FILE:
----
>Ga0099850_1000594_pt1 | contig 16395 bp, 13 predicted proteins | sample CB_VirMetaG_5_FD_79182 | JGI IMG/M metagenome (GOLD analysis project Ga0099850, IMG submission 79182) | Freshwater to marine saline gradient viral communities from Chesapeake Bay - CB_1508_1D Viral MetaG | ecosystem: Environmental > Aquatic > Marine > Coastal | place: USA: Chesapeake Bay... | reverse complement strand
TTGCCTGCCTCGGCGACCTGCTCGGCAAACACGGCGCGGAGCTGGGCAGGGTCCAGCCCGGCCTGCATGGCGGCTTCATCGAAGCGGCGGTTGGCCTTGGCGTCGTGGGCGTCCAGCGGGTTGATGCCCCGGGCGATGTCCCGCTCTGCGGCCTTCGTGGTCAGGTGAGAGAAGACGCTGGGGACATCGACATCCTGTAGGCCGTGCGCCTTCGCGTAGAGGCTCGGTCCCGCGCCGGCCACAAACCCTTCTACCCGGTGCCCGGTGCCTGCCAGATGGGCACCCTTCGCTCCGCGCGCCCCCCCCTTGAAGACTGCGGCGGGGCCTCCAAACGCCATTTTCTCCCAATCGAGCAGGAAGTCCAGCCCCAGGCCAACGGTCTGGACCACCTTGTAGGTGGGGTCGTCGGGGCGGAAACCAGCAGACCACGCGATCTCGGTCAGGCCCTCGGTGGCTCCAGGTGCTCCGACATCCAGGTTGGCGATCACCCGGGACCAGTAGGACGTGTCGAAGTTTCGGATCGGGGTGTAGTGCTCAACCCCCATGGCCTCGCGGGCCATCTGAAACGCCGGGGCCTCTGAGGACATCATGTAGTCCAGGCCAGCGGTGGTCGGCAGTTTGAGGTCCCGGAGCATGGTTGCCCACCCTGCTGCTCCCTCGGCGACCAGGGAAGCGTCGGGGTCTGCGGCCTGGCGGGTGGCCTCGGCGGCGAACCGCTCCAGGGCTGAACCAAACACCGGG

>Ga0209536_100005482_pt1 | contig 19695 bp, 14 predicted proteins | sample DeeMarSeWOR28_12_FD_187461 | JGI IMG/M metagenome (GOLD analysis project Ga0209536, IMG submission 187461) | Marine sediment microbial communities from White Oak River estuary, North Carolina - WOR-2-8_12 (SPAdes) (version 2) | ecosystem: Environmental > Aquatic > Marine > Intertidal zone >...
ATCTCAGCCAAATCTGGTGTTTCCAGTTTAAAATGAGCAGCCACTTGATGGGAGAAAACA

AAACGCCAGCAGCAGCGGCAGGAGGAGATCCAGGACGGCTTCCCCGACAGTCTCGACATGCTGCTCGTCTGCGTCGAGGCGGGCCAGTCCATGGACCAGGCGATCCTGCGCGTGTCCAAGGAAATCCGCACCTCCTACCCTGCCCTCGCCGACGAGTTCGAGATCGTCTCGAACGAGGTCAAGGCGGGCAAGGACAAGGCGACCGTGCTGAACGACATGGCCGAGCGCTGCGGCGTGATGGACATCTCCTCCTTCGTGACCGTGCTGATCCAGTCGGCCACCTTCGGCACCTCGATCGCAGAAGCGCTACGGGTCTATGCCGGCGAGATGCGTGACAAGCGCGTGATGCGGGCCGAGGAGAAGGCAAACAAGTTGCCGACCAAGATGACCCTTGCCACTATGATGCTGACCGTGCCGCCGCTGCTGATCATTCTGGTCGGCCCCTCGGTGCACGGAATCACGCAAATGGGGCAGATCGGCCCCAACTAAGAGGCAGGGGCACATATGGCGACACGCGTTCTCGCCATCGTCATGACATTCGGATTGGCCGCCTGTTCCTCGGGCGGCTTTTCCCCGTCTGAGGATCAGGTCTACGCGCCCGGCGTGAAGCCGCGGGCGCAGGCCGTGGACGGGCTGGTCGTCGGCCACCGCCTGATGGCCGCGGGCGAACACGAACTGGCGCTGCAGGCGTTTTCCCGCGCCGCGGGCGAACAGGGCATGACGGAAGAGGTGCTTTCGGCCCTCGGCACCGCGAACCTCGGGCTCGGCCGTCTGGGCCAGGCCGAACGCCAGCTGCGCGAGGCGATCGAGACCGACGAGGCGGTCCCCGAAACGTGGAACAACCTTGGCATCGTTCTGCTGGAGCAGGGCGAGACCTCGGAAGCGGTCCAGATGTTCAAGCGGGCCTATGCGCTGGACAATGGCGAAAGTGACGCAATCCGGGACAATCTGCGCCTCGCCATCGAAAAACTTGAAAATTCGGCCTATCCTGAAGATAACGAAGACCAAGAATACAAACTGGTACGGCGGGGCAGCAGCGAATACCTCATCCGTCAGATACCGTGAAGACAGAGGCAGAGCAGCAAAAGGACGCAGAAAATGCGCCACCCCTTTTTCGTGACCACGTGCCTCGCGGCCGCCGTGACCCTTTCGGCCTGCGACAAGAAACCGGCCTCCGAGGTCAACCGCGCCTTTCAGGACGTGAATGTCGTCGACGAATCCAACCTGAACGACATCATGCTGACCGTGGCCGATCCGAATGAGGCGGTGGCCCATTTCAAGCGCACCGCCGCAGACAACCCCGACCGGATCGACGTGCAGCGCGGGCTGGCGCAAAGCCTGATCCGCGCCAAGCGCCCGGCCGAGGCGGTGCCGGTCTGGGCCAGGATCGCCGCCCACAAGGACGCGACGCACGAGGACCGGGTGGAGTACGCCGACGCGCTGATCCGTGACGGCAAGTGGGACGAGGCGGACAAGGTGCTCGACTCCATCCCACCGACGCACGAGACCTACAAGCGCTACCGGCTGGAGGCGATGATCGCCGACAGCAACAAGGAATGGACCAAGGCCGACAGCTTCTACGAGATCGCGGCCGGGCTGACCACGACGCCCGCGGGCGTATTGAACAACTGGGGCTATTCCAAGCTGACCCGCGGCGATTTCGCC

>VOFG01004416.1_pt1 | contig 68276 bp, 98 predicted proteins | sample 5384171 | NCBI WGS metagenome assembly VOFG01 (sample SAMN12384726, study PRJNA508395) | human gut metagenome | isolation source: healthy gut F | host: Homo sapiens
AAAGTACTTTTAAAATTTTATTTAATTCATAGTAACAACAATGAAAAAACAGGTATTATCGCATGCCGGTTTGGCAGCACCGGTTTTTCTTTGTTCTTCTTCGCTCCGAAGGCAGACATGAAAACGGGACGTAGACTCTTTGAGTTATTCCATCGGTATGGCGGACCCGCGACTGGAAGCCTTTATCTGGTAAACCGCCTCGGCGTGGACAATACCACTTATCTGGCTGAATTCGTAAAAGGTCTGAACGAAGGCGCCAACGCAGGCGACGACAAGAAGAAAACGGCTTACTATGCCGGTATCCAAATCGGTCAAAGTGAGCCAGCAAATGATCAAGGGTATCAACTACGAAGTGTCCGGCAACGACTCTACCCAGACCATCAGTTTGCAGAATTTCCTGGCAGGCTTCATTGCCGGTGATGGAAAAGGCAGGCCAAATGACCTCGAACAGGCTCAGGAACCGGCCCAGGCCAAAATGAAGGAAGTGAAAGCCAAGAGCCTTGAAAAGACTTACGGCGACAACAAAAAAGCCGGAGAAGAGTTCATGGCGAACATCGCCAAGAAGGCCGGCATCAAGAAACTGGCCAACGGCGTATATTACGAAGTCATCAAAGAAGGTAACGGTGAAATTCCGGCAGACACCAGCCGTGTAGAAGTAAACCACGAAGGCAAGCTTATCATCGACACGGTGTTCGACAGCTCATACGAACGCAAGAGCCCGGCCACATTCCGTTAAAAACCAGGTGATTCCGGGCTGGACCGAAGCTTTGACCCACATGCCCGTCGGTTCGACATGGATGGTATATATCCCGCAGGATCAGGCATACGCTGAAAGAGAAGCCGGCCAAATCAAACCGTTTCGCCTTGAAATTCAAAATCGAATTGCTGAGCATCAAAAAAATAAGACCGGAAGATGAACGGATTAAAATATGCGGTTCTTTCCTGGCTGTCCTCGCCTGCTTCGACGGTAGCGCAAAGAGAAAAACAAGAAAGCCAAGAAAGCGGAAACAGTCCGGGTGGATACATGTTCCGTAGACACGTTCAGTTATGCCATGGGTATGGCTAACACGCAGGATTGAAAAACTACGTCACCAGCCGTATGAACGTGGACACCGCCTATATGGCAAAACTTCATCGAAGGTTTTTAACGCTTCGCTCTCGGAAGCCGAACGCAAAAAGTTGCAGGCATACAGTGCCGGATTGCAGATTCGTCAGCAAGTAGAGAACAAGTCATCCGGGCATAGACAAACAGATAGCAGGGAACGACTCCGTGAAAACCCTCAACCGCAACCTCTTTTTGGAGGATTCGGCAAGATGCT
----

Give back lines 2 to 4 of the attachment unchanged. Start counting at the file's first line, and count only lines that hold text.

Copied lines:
TTGCCTGCCTCGGCGACCTGCTCGGCAAACACGGCGCGGAGCTGGGCAGGGTCCAGCCCGGCCTGCATGGCGGCTTCATCGAAGCGGCGGTTGGCCTTGGCGTCGTGGGCGTCCAGCGGGTTGATGCCCCGGGCGATGTCCCGCTCTGCGGCCTTCGTGGTCAGGTGAGAGAAGACGCTGGGGACATCGACATCCTGTAGGCCGTGCGCCTTCGCGTAGAGGCTCGGTCCCGCGCCGGCCACAAACCCTTCTACCCGGTGCCCGGTGCCTGCCAGATGGGCACCCTTCGCTCCGCGCGCCCCCCCCTTGAAGACTGCGGCGGGGCCTCCAAACGCCATTTTCTCCCAATCGAGCAGGAAGTCCAGCCCCAGGCCAACGGTCTGGACCACCTTGTAGGTGGGGTCGTCGGGGCGGAAACCAGCAGACCACGCGATCTCGGTCAGGCCCTCGGTGGCTCCAGGTGCTCCGACATCCAGGTTGGCGATCACCCGGGACCAGTAGGACGTGTCGAAGTTTCGGATCGGGGTGTAGTGCTCAACCCCCATGGCCTCGCGGGCCATCTGAAACGCCGGGGCCTCTGAGGACATCATGTAGTCCAGGCCAGCGGTGGTCGGCAGTTTGAGGTCCCGGAGCATGGTTGCCCACCCTGCTGCTCCCTCGGCGACCAGGGAAGCGTCGGGGTCTGCGGCCTGGCGGGTGGCCTCGGCGGCGAACCGCTCCAGGGCTGAACCAAACACCGGG

>Ga0209536_100005482_pt1 | contig 19695 bp, 14 predicted proteins | sample DeeMarSeWOR28_12_FD_187461 | JGI IMG/M metagenome (GOLD analysis project Ga0209536, IMG submission 187461) | Marine sediment microbial communities from White Oak River estuary, North Carolina - WOR-2-8_12 (SPAdes) (version 2) | ecosystem: Environmental > Aquatic > Marine > Intertidal zone >...
ATCTCAGCCAAATCTGGTGTTTCCAGTTTAAAATGAGCAGCCACTTGATGGGAGAAAACA